Drones are finding a place in so many industries lately that it’s not much of a surprise that police departments have also been testing the technology for crime-fighting operations.
The city of Ensenada in Mexico, for example, has recently achieved positive results using just a single quadcopter, Wired reported this week. The flying machine has helped to cut overall crime in the city by as much as 10 percent, including a 30-percent drop in burglaries.
Cops in Ensenada, located a couple of hours south of the U.S. border, have been using DJI’s Inspire 1 quadcopter for the last four months and so far the eye in the sky has helped them to make a whopping 500 arrests.
The police department’s drone has been sent skyward mostly in response to emergency calls from the public, and is currently flying around 25 missions a day. Once it’s up in the air, any authorized officer can tap into the drone camera’s feed, whether they’re out with the camera or sitting at their desk back at base.
The software powering the drone has been created by a California firm called Cape. CEO Chris Rittler says the remotely controlled copter can often beat car-based officers to a crime scene, allowing them to survey a scene prior to arrival and track a suspect’s movements if one is identified. Rittler believes that for a city the size of Ensenada — about half a million people — you’d need no more than 12 quadcopters to cover the area in its entirety. Certainly, their versatility makes them a more powerful monitoring tool than fixed security cameras, and more cost-effective to operate than helicopters with on-board cameras.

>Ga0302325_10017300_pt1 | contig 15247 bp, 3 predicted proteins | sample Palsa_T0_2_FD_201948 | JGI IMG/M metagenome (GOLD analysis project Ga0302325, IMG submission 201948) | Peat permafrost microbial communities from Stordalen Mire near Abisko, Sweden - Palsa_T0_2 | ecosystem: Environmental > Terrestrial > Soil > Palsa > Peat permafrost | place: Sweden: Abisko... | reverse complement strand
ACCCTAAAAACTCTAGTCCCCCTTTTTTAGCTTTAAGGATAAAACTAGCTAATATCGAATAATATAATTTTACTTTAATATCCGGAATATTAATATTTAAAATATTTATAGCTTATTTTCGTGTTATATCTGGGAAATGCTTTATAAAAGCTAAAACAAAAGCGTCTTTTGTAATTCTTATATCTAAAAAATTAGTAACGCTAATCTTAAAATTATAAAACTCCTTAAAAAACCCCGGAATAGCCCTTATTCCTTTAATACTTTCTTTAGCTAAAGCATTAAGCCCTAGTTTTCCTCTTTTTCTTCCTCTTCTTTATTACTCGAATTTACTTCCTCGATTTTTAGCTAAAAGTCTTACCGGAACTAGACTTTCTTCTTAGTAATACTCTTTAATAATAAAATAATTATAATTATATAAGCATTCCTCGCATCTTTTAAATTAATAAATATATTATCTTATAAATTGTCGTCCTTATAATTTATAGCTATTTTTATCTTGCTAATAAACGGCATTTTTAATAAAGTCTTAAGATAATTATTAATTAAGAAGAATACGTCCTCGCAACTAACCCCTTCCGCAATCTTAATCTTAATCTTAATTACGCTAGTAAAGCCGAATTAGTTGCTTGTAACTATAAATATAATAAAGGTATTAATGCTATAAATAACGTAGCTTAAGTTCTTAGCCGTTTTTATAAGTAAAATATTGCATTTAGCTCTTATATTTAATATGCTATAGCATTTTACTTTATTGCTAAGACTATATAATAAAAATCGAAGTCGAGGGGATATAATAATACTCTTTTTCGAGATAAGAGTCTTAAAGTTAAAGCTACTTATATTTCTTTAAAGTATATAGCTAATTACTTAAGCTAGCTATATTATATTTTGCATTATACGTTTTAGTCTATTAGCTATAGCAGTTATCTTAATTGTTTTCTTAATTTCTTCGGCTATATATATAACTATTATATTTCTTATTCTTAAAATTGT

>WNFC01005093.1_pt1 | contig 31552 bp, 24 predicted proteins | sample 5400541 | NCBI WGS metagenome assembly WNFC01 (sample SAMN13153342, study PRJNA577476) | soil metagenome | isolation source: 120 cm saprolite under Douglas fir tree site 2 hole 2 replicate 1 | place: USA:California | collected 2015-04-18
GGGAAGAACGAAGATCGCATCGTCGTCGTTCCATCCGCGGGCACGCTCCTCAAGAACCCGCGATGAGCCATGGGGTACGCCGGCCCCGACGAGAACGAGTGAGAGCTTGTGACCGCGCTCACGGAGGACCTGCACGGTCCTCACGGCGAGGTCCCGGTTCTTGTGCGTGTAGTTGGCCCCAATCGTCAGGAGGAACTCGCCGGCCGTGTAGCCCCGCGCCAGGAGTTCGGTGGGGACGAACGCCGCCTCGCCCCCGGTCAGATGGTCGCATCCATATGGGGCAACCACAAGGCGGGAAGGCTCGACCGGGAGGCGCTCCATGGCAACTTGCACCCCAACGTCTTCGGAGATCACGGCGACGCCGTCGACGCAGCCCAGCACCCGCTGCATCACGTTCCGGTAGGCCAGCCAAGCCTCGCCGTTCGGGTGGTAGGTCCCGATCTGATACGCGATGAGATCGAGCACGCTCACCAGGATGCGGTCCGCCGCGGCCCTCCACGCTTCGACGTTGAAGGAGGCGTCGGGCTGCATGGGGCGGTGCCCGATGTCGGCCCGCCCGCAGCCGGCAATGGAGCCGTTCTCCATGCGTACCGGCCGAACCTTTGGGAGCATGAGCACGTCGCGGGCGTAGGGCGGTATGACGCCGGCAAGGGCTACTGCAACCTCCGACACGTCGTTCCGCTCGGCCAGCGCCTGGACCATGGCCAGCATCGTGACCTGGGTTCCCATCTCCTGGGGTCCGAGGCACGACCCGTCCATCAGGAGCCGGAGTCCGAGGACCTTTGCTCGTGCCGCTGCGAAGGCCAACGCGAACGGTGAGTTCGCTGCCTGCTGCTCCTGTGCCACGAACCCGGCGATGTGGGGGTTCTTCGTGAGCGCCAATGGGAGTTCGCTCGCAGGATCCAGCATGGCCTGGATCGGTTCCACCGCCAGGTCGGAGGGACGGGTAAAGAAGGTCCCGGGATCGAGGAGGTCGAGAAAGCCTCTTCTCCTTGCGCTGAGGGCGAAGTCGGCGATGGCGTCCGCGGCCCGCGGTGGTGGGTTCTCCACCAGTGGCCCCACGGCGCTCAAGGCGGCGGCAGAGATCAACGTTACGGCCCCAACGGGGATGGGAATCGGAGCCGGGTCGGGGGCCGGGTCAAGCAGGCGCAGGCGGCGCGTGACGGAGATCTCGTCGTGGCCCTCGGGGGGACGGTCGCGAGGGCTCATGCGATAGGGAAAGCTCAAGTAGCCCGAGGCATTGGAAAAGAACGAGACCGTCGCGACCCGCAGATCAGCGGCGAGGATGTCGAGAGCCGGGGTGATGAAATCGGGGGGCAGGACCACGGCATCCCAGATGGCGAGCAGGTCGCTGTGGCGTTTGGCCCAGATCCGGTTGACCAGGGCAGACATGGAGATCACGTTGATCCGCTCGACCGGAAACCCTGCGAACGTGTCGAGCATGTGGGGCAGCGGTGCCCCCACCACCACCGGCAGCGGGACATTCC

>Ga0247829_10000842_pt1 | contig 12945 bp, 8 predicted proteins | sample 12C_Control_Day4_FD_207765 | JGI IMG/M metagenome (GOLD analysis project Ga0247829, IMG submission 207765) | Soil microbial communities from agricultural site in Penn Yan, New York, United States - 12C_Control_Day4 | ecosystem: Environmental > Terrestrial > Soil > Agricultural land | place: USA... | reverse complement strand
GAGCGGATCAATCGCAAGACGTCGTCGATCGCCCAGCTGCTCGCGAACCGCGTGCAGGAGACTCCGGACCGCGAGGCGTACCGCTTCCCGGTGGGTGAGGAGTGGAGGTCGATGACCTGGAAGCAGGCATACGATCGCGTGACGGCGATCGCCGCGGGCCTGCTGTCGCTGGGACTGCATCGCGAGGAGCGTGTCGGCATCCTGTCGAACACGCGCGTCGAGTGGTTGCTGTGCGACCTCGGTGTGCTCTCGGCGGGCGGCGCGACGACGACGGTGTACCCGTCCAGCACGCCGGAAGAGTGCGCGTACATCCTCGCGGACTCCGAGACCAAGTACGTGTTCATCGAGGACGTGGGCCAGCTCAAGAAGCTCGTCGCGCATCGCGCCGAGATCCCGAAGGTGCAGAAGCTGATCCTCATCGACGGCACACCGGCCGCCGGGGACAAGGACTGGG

Drones for law enforcement
Law enforcement in a number of countries are steadily finding ways to incorporate drone technology into their daily operations. In the U.K., for example, Devon and Cornwall Police, and neighboring Dorset Police, teamed up in 2017 to launch a drone unit for assistance with missing person searches, gathering images from crime scenes and major traffic accidents, and taking part in coastal and woodland searches to fight wildlife crime. Like in Ensenada, the unit uses DJI’s Inspire drone equipped with powerful thermal imaging and zoom cameras.
In France, meanwhile, traffic cops have been using drones to catch speeding drivers.
Proving their use in emergency situations, a drone recently helped rescuers save a resident from an encroaching lava flow on the island of Hawaii, while in the U.K. recently, the technology was used to help find a car crash victim who’d strayed from his vehicle.
In what looks to have been a significant move, DJI recently teamed up with connected law enforcement company Axon to market DJI drones to law enforcement agencies around the world.
The Axon Air program will promote DJI’s Phantom 4 Pro and Matrice 210 drones for law enforcement work, while also offering information about how the technology can be used to tackle crime or help in other related operations.
Looking ahead, Amazon envisages police using mini drones that travel around with officers and assist them with their work, though admittedly such a scenario still seems a ways off.
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